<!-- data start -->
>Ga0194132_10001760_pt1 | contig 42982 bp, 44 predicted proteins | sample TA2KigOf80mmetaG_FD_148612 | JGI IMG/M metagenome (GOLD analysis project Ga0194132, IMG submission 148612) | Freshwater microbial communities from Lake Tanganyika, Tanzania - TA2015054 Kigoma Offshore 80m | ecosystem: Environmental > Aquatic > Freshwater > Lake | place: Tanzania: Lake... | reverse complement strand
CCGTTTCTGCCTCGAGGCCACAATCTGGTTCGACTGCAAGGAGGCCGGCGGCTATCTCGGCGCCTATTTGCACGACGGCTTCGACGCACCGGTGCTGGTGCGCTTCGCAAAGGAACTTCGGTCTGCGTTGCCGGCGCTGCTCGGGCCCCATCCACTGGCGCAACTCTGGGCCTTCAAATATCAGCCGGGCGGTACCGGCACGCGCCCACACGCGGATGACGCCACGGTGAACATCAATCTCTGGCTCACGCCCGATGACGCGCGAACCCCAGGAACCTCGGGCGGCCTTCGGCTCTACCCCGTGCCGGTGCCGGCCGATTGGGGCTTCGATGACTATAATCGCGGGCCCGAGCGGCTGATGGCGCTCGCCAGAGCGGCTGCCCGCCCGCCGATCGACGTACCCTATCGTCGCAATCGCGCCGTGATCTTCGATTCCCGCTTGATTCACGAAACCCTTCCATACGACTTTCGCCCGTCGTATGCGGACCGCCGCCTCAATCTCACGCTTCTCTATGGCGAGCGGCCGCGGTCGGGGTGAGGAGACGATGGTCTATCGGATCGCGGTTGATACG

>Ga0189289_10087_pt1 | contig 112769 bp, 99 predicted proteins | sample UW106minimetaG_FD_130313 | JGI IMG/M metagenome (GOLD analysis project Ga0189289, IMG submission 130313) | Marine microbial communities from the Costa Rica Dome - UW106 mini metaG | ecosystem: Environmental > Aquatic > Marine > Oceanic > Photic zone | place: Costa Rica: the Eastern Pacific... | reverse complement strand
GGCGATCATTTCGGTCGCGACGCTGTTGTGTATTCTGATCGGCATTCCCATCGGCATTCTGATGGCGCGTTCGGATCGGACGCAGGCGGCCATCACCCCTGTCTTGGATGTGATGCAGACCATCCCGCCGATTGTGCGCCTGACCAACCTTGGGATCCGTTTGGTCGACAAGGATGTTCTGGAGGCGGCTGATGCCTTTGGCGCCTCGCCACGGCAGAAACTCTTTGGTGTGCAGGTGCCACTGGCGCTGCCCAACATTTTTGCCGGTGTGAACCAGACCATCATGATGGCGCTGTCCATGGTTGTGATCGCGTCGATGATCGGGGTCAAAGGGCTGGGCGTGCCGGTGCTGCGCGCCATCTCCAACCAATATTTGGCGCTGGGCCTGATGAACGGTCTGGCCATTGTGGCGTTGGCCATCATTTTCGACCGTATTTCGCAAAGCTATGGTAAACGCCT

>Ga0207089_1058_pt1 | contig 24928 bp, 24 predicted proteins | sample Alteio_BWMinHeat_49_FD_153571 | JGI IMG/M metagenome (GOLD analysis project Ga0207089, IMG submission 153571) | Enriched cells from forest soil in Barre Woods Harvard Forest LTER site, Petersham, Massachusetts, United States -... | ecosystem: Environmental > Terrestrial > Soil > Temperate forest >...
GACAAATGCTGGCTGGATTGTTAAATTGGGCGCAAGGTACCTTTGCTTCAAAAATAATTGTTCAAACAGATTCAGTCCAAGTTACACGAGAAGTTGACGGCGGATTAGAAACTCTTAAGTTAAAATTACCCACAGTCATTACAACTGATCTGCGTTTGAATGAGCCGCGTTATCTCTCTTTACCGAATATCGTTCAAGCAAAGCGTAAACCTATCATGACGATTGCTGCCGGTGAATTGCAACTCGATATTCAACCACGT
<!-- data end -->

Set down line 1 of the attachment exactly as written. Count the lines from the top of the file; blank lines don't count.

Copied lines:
>Ga0194132_10001760_pt1 | contig 42982 bp, 44 predicted proteins | sample TA2KigOf80mmetaG_FD_148612 | JGI IMG/M metagenome (GOLD analysis project Ga0194132, IMG submission 148612) | Freshwater microbial communities from Lake Tanganyika, Tanzania - TA2015054 Kigoma Offshore 80m | ecosystem: Environmental > Aquatic > Freshwater > Lake | place: Tanzania: Lake... | reverse complement strand